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In full transparency, the following is a press release from Framingham State University submitted to SOURCE media.


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FRAMINGHAM – Framingham State University, in partnership with Accelerate The Future (ATF), a private family foundation, recently received $1.39 million from the Massachusetts Office of Health and Human Services (HHS) to diversify and expand the state’s pipeline of behavioral health specialists.

The money will help place 300 employees at local community health organizations into Framingham State University’s master’s degree program in mental health counseling. An emphasis will be placed on recruiting and retaining black, Indigenous and people of color, bilingual, and culturally responsive behavioral health employees.

“We are extremely grateful to HHS for supporting this important program,” said Framingham State President Nancy Niemi. “Our goal is to help resolve the severe shortage of licensed mental health counselors serving in low-income communities. This is one of the many steps forward we can take.”

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The grant helps build upon a pilot program that FSU is operating, in partnership with ATF, that is providing 60 employees at three community health organizations (Children’s Services of Roxbury, The Home for Little Wanderers, and the MA Association of Community Health Workers) with full scholarships to receive their master’s degrees in Mental Health Counseling. The program is taught onsite at each of the partner non-profit organizations (In the case of the MA Association of Community Health Workers it is entirely online), providing easier travel and learning convenience to the graduate students.

In partnership with ATF, FSU has significantly reduced tuition from $20,000 to $13,000 for the full three-year program.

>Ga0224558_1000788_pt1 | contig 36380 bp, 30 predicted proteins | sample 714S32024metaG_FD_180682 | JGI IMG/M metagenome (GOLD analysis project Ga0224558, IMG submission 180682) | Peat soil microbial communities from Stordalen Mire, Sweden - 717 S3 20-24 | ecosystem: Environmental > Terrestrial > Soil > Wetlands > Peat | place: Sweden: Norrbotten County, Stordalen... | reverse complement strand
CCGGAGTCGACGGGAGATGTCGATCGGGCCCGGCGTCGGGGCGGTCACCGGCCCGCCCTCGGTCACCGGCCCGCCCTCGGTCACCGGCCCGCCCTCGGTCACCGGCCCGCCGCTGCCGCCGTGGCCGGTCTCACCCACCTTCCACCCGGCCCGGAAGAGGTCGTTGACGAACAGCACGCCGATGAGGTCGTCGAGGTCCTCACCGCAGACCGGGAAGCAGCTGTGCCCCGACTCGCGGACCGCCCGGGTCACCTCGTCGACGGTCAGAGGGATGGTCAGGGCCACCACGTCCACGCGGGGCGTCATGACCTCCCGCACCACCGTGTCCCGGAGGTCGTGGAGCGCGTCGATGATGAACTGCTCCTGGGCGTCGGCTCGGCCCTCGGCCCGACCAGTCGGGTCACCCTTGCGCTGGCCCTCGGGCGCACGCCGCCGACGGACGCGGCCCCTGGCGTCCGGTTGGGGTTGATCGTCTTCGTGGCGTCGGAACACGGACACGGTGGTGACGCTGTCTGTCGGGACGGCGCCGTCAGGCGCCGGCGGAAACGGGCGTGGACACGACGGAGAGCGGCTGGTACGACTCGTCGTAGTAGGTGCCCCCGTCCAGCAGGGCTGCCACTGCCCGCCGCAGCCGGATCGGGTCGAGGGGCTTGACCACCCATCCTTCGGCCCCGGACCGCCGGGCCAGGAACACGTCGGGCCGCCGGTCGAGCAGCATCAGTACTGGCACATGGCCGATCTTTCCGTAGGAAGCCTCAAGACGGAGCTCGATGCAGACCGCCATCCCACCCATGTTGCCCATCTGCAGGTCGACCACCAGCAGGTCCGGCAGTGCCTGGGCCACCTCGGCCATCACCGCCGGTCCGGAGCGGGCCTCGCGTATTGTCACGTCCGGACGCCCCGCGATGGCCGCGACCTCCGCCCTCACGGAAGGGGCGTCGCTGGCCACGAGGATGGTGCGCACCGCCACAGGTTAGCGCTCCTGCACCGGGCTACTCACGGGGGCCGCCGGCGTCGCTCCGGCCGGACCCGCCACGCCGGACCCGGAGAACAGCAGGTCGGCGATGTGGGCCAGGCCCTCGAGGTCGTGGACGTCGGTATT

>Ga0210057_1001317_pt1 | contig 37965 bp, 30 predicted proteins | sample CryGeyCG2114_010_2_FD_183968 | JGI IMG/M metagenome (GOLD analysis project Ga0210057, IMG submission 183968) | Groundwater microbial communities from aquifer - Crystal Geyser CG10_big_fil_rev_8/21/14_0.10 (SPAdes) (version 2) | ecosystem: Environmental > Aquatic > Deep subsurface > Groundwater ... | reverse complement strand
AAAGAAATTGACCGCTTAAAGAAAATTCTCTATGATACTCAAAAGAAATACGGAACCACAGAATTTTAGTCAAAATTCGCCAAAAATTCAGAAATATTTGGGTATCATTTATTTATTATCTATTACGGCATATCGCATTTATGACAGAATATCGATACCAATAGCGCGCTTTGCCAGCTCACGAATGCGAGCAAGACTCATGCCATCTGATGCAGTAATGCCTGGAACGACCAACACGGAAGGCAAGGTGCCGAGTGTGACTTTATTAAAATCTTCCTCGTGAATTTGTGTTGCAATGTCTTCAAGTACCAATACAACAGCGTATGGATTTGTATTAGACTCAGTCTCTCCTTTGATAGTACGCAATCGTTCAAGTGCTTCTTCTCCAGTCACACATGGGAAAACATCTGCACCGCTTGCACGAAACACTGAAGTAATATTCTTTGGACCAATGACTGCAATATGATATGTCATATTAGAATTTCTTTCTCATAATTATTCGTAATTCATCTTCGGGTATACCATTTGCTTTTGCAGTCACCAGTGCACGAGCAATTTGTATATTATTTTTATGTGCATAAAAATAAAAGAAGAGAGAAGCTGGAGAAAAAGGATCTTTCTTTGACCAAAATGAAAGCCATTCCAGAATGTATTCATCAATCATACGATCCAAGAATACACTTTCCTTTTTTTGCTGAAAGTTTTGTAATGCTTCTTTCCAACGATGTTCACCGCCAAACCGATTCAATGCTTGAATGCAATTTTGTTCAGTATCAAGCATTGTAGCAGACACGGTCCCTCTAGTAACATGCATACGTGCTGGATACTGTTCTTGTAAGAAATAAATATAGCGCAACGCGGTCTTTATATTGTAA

Additional funding to further reduce costs is available for students entering the program in 2024 and 2025, given from foundations and in affordable cost sharing opportunities with community health organizations and their employees enrolled in the program.

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Thanks to the HHS funding, the “Diversifying and Expanding the Massachusetts Behavioral Health Pipeline” program will expand to partner with up to 12 more
community health organizations, whose employees stand to benefit from the opportunity to rise in their careers.

“Our innovative program will make obtaining a master’s degree and becoming a Licensed Mental Health Counselor affordable and accessible for community mental health workers, who often face barriers to higher education,” said Professor Deborah McMakin, Coordinator of the Counseling Psychology Program at FSU. “Once students graduate and obtain licensure, they can expand their roles with their current employer, filling open positions, and reducing wait times for mental health counseling.”

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Framingham State University, Accelerate The Future (ATF), and their community partners have already made significant financial and administrative commitments to the pipeline program and sought the support of HHS to fund some positions critical to its expansion. They include a program director, program advisor, assistant director of recruitment, and administrative assistant.

To learn more about the Counseling Psychology program, reach out to Michael Merriam at or if you are interested in your non-profit becoming a satellite location for the program, please reach out to Ross Lohr at or Dr. Deborah McMakin at

By editor

Susan Petroni is the former editor for SOURCE. She is the founder of the former news site, which as of May 1, 2023, is now a self-publishing community bulletin board. The website no longer has a journalist but a webmaster.